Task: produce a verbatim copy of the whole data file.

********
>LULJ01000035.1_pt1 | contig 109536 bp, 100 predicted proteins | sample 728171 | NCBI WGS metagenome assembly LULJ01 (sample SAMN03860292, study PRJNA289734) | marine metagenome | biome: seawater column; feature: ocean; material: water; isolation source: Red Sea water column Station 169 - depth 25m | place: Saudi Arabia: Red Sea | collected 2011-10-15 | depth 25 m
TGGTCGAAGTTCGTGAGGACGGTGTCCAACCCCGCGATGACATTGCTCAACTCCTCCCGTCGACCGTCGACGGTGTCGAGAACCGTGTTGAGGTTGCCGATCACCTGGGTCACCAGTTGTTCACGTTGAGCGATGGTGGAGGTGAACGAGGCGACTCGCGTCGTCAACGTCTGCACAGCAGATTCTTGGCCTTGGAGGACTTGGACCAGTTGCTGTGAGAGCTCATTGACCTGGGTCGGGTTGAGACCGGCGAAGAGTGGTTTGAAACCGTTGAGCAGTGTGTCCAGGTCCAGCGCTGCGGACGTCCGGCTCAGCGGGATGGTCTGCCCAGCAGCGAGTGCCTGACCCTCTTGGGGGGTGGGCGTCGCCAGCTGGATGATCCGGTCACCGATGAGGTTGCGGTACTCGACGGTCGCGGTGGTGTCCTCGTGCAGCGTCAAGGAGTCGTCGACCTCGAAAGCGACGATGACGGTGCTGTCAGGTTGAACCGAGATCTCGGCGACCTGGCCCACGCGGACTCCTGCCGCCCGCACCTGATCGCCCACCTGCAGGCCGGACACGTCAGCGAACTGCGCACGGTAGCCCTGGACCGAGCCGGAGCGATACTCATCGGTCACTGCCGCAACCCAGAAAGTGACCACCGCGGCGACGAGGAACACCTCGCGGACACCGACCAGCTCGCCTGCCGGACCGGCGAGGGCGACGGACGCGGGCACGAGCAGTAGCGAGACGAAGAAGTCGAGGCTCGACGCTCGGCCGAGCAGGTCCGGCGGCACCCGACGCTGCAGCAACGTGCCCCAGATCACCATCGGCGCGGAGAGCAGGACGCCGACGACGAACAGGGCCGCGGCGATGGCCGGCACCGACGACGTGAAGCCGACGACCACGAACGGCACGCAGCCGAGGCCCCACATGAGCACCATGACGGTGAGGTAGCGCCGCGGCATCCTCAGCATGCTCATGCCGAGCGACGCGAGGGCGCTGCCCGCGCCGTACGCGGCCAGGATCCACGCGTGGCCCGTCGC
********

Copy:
>LULJ01000035.1_pt1 | contig 109536 bp, 100 predicted proteins | sample 728171 | NCBI WGS metagenome assembly LULJ01 (sample SAMN03860292, study PRJNA289734) | marine metagenome | biome: seawater column; feature: ocean; material: water; isolation source: Red Sea water column Station 169 - depth 25m | place: Saudi Arabia: Red Sea | collected 2011-10-15 | depth 25 m
TGGTCGAAGTTCGTGAGGACGGTGTCCAACCCCGCGATGACATTGCTCAACTCCTCCCGTCGACCGTCGACGGTGTCGAGAACCGTGTTGAGGTTGCCGATCACCTGGGTCACCAGTTGTTCACGTTGAGCGATGGTGGAGGTGAACGAGGCGACTCGCGTCGTCAACGTCTGCACAGCAGATTCTTGGCCTTGGAGGACTTGGACCAGTTGCTGTGAGAGCTCATTGACCTGGGTCGGGTTGAGACCGGCGAAGAGTGGTTTGAAACCGTTGAGCAGTGTGTCCAGGTCCAGCGCTGCGGACGTCCGGCTCAGCGGGATGGTCTGCCCAGCAGCGAGTGCCTGACCCTCTTGGGGGGTGGGCGTCGCCAGCTGGATGATCCGGTCACCGATGAGGTTGCGGTACTCGACGGTCGCGGTGGTGTCCTCGTGCAGCGTCAAGGAGTCGTCGACCTCGAAAGCGACGATGACGGTGCTGTCAGGTTGAACCGAGATCTCGGCGACCTGGCCCACGCGGACTCCTGCCGCCCGCACCTGATCGCCCACCTGCAGGCCGGACACGTCAGCGAACTGCGCACGGTAGCCCTGGACCGAGCCGGAGCGATACTCATCGGTCACTGCCGCAACCCAGAAAGTGACCACCGCGGCGACGAGGAACACCTCGCGGACACCGACCAGCTCGCCTGCCGGACCGGCGAGGGCGACGGACGCGGGCACGAGCAGTAGCGAGACGAAGAAGTCGAGGCTCGACGCTCGGCCGAGCAGGTCCGGCGGCACCCGACGCTGCAGCAACGTGCCCCAGATCACCATCGGCGCGGAGAGCAGGACGCCGACGACGAACAGGGCCGCGGCGATGGCCGGCACCGACGACGTGAAGCCGACGACCACGAACGGCACGCAGCCGAGGCCCCACATGAGCACCATGACGGTGAGGTAGCGCCGCGGCATCCTCAGCATGCTCATGCCGAGCGACGCGAGGGCGCTGCCCGCGCCGTACGCGGCCAGGATCCACGCGTGGCCCGTCGC